We’ve known for a long time that eating too much is detrimental to our health, especially over time. Obesity is connected to a number of health conditions. Heart disease, high cholesterol, diabetes, and you can add hearing loss to the list, as well. It’s estimated that roughly 48 million individuals in the United States, loss of hearing is a problem for around 20% of the U.S population, and around twice that amount of adults, 93 million, are obese. These figures are staggering and point to a significant health issue throughout the country.
What is The Relationship Between Loss of Hearing And Being Overweight?
Numerous studies have revealed that there’s a link between being overweight and hearing loss. While scientists are still studying the connection, it’s believed that hearing loss and being overweight have a connection because the circulatory system is impacted. Additionally, obesity is connected to high blood pressure and diabetes, which are also linked to loss of hearing.
Our inner ears are filled with microscopic hairs that perceive sound in the ear. So that they can function effectively, these tiny hairs, called stereocilia, require a steady flow of blood. Obesity restricts the flow of blood throughout the body because, so they can get the blood flowing throughout the body, the heart needs to do extra work, which means that your inner ear is functioning on less-than-optimal blood flow. This can permanently harm the ears. As all of these diseases impact the flow of blood, high blood pressure, heart disease, and diabetes impact the inner ear in a similar way.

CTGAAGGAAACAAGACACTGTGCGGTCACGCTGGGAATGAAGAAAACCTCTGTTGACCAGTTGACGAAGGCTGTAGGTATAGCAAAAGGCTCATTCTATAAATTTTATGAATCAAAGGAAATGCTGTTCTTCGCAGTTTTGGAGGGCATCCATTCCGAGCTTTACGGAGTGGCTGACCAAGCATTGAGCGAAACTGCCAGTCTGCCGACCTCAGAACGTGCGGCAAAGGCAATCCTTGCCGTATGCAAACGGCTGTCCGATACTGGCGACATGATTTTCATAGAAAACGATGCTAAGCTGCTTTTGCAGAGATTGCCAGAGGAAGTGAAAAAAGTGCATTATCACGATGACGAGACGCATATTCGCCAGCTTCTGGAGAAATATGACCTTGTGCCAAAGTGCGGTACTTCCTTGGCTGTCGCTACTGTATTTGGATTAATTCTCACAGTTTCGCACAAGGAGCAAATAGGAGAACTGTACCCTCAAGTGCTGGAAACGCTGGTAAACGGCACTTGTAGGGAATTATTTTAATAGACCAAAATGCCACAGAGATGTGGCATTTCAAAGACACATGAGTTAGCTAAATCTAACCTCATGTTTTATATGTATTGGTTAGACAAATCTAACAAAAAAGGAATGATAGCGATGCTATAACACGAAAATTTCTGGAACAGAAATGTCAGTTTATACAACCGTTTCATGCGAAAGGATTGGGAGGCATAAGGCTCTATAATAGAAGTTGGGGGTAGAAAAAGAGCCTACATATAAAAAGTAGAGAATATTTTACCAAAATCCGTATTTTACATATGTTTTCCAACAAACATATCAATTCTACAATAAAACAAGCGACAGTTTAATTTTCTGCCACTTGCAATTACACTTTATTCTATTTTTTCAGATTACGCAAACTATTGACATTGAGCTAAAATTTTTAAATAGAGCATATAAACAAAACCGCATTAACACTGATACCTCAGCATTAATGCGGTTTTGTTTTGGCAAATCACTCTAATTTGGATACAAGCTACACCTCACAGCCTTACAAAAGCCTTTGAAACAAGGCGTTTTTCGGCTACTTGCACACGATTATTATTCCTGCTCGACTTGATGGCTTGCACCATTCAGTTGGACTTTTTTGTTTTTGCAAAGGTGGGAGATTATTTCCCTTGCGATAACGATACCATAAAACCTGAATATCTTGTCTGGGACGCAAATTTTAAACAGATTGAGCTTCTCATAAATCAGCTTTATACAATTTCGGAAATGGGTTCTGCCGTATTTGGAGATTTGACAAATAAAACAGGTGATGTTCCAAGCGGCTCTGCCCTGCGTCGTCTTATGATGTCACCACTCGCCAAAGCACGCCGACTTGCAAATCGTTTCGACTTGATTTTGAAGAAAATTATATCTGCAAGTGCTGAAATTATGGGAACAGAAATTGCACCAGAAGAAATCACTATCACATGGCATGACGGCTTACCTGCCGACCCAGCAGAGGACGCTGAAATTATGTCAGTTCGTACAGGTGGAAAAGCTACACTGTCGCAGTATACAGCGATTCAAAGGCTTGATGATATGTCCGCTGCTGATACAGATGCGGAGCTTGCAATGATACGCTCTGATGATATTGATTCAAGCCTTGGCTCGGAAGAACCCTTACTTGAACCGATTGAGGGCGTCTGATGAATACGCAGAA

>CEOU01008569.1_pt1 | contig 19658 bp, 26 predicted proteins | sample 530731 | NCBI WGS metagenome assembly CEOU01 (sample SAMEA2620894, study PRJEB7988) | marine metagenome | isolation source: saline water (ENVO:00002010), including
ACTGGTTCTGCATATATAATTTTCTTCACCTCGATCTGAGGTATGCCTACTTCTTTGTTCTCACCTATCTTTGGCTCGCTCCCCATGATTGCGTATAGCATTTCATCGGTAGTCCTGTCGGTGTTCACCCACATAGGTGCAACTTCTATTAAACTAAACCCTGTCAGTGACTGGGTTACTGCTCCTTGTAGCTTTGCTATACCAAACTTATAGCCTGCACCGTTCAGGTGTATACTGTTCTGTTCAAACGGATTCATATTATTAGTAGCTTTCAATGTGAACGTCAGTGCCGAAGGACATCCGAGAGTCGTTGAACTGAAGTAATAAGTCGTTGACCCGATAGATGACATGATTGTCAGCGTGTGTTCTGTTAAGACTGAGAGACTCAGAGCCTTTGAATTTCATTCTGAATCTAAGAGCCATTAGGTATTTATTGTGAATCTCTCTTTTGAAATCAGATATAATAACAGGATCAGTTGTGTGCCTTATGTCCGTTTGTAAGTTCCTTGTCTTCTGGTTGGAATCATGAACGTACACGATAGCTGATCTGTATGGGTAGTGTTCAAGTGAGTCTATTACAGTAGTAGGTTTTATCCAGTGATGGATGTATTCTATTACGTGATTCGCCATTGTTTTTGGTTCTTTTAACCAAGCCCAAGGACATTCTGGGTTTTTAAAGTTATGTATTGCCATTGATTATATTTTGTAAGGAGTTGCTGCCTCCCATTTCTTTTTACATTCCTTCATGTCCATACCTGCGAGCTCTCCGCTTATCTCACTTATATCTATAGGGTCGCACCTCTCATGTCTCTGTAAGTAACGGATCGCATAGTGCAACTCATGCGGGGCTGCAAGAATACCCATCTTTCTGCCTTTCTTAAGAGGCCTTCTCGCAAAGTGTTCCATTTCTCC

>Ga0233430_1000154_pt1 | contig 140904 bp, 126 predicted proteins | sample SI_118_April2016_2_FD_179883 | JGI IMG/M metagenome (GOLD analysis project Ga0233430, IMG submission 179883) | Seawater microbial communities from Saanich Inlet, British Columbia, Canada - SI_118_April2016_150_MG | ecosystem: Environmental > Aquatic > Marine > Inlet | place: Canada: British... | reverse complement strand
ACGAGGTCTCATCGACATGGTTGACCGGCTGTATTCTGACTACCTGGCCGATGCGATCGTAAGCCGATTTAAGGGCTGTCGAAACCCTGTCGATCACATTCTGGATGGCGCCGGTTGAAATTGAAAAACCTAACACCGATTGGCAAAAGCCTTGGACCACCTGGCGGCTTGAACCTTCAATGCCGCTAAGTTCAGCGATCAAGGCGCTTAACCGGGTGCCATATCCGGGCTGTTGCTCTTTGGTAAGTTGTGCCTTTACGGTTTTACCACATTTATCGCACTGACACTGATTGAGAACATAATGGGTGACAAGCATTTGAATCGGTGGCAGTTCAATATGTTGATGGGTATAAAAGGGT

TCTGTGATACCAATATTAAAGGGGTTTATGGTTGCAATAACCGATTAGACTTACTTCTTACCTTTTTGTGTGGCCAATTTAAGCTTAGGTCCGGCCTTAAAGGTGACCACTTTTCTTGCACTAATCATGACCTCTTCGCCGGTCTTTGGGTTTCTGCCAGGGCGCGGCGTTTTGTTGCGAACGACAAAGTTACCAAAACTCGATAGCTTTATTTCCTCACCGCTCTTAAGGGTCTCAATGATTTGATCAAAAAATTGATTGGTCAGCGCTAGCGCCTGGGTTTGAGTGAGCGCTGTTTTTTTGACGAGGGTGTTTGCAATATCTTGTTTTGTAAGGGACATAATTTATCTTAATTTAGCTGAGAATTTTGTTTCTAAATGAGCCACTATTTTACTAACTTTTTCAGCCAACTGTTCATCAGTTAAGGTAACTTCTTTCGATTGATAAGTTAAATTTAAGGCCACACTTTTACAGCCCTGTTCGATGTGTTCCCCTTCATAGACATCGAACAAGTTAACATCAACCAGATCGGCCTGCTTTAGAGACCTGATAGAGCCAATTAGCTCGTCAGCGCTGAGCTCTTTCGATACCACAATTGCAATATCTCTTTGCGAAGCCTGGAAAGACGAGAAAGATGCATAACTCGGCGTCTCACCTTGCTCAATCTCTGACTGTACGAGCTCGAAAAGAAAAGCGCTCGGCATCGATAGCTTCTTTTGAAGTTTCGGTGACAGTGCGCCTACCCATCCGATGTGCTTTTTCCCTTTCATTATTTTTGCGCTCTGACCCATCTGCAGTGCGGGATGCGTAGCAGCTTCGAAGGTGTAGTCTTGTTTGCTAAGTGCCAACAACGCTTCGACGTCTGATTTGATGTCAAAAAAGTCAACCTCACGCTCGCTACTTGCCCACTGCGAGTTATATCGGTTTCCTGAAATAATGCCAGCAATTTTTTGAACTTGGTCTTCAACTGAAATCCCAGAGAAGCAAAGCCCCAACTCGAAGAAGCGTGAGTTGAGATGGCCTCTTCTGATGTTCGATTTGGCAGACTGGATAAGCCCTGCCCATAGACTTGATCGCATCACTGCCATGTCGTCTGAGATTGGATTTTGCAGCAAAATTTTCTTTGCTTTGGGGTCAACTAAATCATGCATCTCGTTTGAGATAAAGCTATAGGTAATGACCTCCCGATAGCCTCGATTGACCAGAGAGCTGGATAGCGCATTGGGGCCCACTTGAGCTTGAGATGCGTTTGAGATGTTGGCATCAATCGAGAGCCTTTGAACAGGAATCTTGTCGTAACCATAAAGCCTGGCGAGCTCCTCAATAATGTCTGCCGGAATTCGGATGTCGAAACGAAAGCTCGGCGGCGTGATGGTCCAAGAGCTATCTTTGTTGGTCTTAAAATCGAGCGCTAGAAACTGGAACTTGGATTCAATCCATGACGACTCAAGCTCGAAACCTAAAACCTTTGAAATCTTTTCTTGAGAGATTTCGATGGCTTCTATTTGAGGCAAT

Keeping your weight in check is particularly relevant as you get older since age-related hearing loss is also linked to a high fat mass index. In the past, your body’s metabolism worked faster and more efficiently, which is why you need to attempt to stick to healthy habits that you formed when you were younger.
A healthy diet and exercise are excellent for your overall health and your hearing.
Obesity Related Loss of Hearing Treatment Options
If your loss of hearing is triggered by obesity, you might never be able to get it back, still, in order to find out how considerable your loss of hearing is, it’s necessary to get your hearing screened. If the injury is irreversible, you might need a hearing aid or other device to begin hearing properly again.
If the damage is only minor, you might have considered trying to see your physician before your health gets worse, about creating a diet and exercise plan to minimize the impact your weight has on your health. Your doctor should set up a cardio intensive exercise regimen that will get your blood pumping and improve your general health. There will be, most likely, other improvements in your life also, like mental health, since regular exercise has been shown to reduce depression.
How Can You Prevent Obesity-Related Loss of Hearing?
diabetes, heart disease, and high blood pressure Your hearing will most certainly be kept in superior condition if you keep your body healthy. One way to get started is to consult with a nutritionist who can assist you to develop a strategy that’s individualized for you and is centered on assisting you to achieve your goals. The nutritionist can make certain you’re consuming the correct mix of nutrients in nutritious foods, foods that have plenty of iron, for instance, because of course, a lack of iron in your diet can result in tinnitus and cause hearing loss.
Learn more about hearing loss and the solutions available to help you hear better.